SO TWO CHIEFS AND A PRIEST TRAVEL TO EUROPE, PART 5

Previous installment here.  Practice reading the Chinook Wawa below–I’ll add a translation when I post our next installment.  Click to “Follow” my blog, and you won’t miss any of the 64 installments!  … Continue reading

So two chiefs and a priest travel to Europe, part 4

Here’s page 4 of the narrative, Chinook first. You still have a chance to post a comment below, with your ideas for an English translation.  As I’ve been doing, I’ll add a translation… Continue reading

So two chiefs and a priest travel to Europe, part 3

(Previous intallment here.)  Again I’m publishing the Chinuk Wawa first, and a translation in a couple days.  Beat me to it with a comment below! Liish <25> Ogyust <04>. <An unexpected Journey.> Wik… Continue reading

So two chiefs and a Catholic priest travel to Europe… (part 2)

(Previous installment here.)      <14> Ogyust nsaika kro kopa Liish: <18> son alta nsaika mitlait iakwa. Mitlait <9> lisivik, pi <60> liplit pi ayu wiht brothir kopa ukuk haws.      Ukuk… Continue reading

So two chiefs and a Catholic priest travel to Europe… (part 1)

In late summer and the fall of 1904, two Aboriginal chiefs and a priest traveled together to Europe, and they left a remarkable 64-page document of it…in Chinook Jargon! I’m presenting this in… Continue reading

Cayuse French, it’s a thing

This summer I came into grateful possession of Mitford Mathews’ “Dictionary of Americanisms”, where you know I scoured around for Chinook Jargon-related words.  There’s a lot that’s of interest, including the entry for… Continue reading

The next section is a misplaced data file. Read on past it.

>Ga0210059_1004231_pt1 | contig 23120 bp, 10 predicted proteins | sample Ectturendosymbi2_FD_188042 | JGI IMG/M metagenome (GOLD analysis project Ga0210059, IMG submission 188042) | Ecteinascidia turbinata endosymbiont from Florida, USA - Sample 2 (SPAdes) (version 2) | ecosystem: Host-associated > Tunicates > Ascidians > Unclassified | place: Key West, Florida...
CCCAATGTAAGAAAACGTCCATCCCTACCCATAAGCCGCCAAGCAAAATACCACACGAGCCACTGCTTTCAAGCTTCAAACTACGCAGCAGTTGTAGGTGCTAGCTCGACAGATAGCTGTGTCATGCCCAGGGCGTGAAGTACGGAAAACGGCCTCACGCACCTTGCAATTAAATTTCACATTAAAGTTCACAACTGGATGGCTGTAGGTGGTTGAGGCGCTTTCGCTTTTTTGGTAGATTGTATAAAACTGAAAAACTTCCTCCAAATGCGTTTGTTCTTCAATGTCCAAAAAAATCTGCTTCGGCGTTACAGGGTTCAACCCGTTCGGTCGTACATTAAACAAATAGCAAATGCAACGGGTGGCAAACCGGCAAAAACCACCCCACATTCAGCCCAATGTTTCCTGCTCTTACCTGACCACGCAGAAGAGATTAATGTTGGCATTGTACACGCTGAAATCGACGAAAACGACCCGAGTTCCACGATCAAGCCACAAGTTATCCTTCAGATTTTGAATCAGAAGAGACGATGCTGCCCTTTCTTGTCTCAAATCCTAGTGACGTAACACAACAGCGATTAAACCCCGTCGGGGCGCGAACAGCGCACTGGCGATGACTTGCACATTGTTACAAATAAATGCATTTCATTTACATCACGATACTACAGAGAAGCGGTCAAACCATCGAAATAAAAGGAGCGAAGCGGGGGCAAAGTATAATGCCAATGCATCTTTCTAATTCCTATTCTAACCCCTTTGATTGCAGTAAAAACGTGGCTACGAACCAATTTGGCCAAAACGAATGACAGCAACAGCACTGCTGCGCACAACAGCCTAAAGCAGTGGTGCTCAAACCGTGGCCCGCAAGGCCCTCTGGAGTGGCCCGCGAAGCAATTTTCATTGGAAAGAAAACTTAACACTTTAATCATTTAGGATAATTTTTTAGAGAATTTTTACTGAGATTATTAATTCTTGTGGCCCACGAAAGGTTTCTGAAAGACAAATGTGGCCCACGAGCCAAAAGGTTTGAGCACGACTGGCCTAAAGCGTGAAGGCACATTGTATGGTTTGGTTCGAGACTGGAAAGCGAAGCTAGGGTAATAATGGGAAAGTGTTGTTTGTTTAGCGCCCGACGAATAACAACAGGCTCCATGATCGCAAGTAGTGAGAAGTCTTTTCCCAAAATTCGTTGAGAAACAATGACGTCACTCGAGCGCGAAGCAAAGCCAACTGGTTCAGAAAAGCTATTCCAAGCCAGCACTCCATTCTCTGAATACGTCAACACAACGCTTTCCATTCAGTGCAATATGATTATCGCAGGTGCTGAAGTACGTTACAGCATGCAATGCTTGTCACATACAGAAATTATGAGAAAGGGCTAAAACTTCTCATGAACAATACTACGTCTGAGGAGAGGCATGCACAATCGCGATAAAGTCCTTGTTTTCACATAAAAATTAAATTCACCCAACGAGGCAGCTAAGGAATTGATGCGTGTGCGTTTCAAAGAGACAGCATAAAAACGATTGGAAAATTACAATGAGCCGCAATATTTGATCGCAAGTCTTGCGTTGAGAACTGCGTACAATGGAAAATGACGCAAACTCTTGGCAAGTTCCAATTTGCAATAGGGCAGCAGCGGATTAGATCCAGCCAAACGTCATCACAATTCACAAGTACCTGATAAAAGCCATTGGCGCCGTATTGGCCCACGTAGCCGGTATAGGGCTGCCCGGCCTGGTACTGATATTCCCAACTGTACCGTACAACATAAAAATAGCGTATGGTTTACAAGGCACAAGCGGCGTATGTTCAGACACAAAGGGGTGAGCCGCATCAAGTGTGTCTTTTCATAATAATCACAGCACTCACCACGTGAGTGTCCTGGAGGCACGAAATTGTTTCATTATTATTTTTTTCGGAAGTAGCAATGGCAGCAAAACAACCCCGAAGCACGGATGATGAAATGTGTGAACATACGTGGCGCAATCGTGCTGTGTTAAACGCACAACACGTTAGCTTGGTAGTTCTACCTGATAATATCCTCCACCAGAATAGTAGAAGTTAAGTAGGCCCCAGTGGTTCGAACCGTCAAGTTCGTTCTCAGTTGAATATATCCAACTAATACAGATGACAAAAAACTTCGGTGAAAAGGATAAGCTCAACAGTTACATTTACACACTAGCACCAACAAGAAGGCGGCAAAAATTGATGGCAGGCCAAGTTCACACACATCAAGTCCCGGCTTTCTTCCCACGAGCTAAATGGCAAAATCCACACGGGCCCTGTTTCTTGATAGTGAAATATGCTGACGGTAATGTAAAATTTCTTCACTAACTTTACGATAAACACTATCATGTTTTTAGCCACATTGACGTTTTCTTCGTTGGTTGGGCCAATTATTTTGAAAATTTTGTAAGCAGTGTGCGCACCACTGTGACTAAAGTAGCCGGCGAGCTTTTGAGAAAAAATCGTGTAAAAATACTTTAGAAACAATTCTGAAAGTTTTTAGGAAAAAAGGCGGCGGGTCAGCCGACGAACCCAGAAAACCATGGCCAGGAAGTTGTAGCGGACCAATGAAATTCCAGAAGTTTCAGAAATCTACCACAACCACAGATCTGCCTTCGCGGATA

Hayu masi, shawash ili’i pi chinook kanim tilixam

hayu masi, shawash ili’i pi chinook kanim tilixam, pus msayka munk-miłayt msayka shati kʰapa Spotify. msayka munk pus hayu nayka təmtəm qʰanchi na hayu-munk-hilu-ili’i nsayka málax̣ :)

Magnificat in lingua Chinook

Dave’s note: This post accidentally went public before I was done with it. Sorry for the confusion, and enjoy this valuable Jargon document now that it’s finished! An unusual find is this Chinuk Wawa… Continue reading

“Houn’ Dawg” song originated in Oregon

Today’s post was one of my favorites to write.  It started with finding a Chinook song I hadn’t known before (always a thrill!), and it only got better as I followed the historical… Continue reading

Preschoolers speaking Chinuk Wawa…in 1925!

Thanks to Leland Bryant Ross for creating the JPG image of the newspaper article!  DDR FOUR-YEAR-OLD SPEAKS CHINOOK Indian Tongue Easy to Her as English! Infant prodigies aplenty have been found who could… Continue reading